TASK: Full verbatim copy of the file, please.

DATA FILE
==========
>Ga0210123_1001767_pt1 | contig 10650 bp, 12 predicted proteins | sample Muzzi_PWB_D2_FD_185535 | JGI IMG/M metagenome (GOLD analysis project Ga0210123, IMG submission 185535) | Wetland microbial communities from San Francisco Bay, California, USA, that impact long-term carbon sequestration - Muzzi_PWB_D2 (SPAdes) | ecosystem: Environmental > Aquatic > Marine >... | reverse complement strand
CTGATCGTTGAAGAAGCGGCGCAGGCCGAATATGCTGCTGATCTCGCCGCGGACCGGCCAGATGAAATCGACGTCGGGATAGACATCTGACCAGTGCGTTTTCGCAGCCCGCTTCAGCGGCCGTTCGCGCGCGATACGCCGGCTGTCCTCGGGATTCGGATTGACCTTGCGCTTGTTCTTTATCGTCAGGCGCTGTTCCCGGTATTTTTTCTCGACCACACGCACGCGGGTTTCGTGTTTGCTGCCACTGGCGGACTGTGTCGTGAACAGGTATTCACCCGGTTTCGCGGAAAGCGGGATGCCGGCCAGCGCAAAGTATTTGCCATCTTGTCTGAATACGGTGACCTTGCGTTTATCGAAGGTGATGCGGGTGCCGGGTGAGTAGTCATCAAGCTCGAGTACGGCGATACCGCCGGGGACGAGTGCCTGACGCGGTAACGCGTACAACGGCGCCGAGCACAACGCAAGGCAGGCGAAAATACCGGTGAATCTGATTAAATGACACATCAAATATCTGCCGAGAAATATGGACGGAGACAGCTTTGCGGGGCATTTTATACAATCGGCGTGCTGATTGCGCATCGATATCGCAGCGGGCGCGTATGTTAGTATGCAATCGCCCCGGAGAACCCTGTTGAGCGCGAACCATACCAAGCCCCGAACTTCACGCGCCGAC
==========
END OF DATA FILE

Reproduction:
>Ga0210123_1001767_pt1 | contig 10650 bp, 12 predicted proteins | sample Muzzi_PWB_D2_FD_185535 | JGI IMG/M metagenome (GOLD analysis project Ga0210123, IMG submission 185535) | Wetland microbial communities from San Francisco Bay, California, USA, that impact long-term carbon sequestration - Muzzi_PWB_D2 (SPAdes) | ecosystem: Environmental > Aquatic > Marine >... | reverse complement strand
CTGATCGTTGAAGAAGCGGCGCAGGCCGAATATGCTGCTGATCTCGCCGCGGACCGGCCAGATGAAATCGACGTCGGGATAGACATCTGACCAGTGCGTTTTCGCAGCCCGCTTCAGCGGCCGTTCGCGCGCGATACGCCGGCTGTCCTCGGGATTCGGATTGACCTTGCGCTTGTTCTTTATCGTCAGGCGCTGTTCCCGGTATTTTTTCTCGACCACACGCACGCGGGTTTCGTGTTTGCTGCCACTGGCGGACTGTGTCGTGAACAGGTATTCACCCGGTTTCGCGGAAAGCGGGATGCCGGCCAGCGCAAAGTATTTGCCATCTTGTCTGAATACGGTGACCTTGCGTTTATCGAAGGTGATGCGGGTGCCGGGTGAGTAGTCATCAAGCTCGAGTACGGCGATACCGCCGGGGACGAGTGCCTGACGCGGTAACGCGTACAACGGCGCCGAGCACAACGCAAGGCAGGCGAAAATACCGGTGAATCTGATTAAATGACACATCAAATATCTGCCGAGAAATATGGACGGAGACAGCTTTGCGGGGCATTTTATACAATCGGCGTGCTGATTGCGCATCGATATCGCAGCGGGCGCGTATGTTAGTATGCAATCGCCCCGGAGAACCCTGTTGAGCGCGAACCATACCAAGCCCCGAACTTCACGCGCCGAC